RAY Entwistle, the veteran banker who opened the doors on Scotland's newest bank last summer, has become chairman of auctioneer Bonhams Scotland.

Mr Entwistle, who launched the UK’s first new private bank in 30 years when Hampden & Co opened in June 2015, will take up the position on July 1.

He takes over from Simon Miller, who is stepping down after a long association with Bonhams.

Mr Entwistle, a former chairman of Edinburgh-based private bank Adam & Company, was unavailable for comment but said in a statement: “I’m honoured to have been asked to become Bonhams new chairman and to follow in Simon Miller’s very capable footsteps.

“I have enjoyed buying art at auction for many years and I am greatly looking forward to becoming more deeply involved in a world that has always been dear to my heart.”

Miranda Leslie, managing director of Bonhams Scotland, said: "We are delighted to welcome Ray Entwistle as our new chairman. Ray has a longstanding interest in the arts and his reputation in the business and financial world will bring a great deal to our team. Scotland remains an important location for discovering objects to sell internationally as well as here at home and Ray’s global perspective will be a great resource on which to draw."

Hampden & Co opened for business last summer five years after getting itself first in the queue for a banking licence in what was then the government’s new streamlined process. By the time it opened its doors on Edinburgh’s Charlotte Square – it has a second office in Soho, London – it had raised nearly £50 million in capital from 250 shareholders.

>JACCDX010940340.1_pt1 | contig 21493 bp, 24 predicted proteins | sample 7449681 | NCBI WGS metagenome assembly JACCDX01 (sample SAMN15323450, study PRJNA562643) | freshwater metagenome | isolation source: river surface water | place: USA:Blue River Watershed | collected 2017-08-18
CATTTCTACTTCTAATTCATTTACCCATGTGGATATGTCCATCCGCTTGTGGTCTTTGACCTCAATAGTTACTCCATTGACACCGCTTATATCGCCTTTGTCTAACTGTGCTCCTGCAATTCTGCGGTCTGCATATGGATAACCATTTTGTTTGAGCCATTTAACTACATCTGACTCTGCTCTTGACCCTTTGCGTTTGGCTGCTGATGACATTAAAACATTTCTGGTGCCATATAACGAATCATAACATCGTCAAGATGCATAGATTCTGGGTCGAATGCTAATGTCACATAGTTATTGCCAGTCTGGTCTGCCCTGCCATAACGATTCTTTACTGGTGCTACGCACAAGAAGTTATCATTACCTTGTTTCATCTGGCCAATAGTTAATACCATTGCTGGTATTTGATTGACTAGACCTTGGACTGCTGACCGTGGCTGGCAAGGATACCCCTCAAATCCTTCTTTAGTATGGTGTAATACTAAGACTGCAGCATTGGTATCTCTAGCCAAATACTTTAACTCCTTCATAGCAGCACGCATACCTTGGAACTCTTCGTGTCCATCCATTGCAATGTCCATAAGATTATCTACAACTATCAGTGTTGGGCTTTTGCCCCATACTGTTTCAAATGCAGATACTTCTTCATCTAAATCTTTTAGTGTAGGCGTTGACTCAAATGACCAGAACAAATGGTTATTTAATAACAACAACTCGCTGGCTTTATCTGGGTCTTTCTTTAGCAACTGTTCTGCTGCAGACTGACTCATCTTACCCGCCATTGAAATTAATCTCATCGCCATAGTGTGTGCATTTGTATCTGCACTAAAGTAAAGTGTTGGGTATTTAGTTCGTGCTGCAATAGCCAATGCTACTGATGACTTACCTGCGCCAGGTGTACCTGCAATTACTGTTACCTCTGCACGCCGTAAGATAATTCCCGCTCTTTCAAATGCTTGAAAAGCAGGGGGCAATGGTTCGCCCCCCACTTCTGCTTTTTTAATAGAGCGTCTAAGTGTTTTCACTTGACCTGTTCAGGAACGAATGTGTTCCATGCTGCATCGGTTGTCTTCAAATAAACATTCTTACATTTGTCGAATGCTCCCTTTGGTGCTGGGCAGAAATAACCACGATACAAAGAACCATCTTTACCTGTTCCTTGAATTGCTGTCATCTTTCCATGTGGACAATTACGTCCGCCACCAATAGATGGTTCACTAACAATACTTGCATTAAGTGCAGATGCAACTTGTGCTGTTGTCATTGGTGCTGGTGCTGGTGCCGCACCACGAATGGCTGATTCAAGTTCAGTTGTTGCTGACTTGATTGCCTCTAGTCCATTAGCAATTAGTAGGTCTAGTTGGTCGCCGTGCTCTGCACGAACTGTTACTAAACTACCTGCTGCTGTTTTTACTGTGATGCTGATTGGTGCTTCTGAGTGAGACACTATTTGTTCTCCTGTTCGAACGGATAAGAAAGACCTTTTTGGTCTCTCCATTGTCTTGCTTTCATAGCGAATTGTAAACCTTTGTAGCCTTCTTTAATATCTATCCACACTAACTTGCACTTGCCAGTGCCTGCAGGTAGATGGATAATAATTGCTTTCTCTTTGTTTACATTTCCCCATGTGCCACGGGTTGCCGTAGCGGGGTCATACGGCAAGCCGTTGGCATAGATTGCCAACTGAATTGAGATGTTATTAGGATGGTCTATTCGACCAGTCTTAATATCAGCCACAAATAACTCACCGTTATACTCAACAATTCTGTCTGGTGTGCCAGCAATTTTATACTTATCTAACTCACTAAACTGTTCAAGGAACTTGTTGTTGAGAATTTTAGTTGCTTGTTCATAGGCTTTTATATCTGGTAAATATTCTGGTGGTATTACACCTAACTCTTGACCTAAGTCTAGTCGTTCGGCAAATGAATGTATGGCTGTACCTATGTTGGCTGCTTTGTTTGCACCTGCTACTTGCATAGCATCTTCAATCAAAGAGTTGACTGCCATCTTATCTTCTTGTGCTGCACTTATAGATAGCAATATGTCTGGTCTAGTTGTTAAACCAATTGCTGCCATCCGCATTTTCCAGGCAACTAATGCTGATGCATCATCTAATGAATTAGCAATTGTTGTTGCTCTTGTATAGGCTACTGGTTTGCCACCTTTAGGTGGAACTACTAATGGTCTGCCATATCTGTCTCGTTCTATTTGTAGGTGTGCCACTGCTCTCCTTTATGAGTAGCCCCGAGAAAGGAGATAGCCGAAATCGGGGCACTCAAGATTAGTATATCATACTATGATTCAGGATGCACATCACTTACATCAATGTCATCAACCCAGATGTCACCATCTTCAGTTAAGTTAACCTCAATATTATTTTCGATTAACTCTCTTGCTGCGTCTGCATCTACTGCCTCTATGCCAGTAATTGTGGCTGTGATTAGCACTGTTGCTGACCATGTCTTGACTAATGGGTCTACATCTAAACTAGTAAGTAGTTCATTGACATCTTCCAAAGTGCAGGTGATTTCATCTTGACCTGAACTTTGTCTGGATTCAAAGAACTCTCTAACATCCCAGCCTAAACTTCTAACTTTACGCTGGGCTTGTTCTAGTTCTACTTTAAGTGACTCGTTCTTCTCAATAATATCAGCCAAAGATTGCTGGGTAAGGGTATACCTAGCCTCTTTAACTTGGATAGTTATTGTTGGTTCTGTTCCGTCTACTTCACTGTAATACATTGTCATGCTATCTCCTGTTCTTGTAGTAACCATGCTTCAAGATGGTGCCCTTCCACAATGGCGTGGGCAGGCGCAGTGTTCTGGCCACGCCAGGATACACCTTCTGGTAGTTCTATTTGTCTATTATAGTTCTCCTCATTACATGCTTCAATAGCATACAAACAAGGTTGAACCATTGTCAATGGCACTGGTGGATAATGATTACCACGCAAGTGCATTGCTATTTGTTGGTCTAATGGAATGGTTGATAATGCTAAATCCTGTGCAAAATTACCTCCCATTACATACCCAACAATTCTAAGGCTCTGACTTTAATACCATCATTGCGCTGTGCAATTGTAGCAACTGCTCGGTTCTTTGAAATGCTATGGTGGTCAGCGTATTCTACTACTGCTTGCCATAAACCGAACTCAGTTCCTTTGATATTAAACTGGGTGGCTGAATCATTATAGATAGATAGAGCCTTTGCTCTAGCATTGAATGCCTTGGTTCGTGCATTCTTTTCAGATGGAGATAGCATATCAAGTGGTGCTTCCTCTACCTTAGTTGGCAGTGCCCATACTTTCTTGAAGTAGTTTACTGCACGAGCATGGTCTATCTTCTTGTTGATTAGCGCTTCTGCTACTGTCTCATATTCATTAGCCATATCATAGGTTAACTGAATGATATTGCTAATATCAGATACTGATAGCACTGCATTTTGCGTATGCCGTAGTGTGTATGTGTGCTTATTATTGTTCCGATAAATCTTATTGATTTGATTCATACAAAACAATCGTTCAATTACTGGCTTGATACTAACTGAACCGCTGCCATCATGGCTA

In accounts recently filed at Companies House, Hampden & Co noted that it had built up deposits to more than £30m in the period from its launch to December 31, with lending standing at £12m by the end of the period. The accounts show that Hampden &Co booked an operating loss of £8.1m, after incurring expenditure linked to financing the operational building of the bank, as well as on activities after the launch. Mr Entwistle said in the accounts: “Revenues for the first few months began to develop as business volumes grew.”

Total funds received from shares issued grew to £57.5m from £17.8m during the year, with the shareholder base by year end comprised of four “cornerstone” and more than 300 individual shareholders.

Hampden & Co has a team of about 50 staff headed by chief executive Graeme Hartop, who led Scottish Widows Bank for nine years.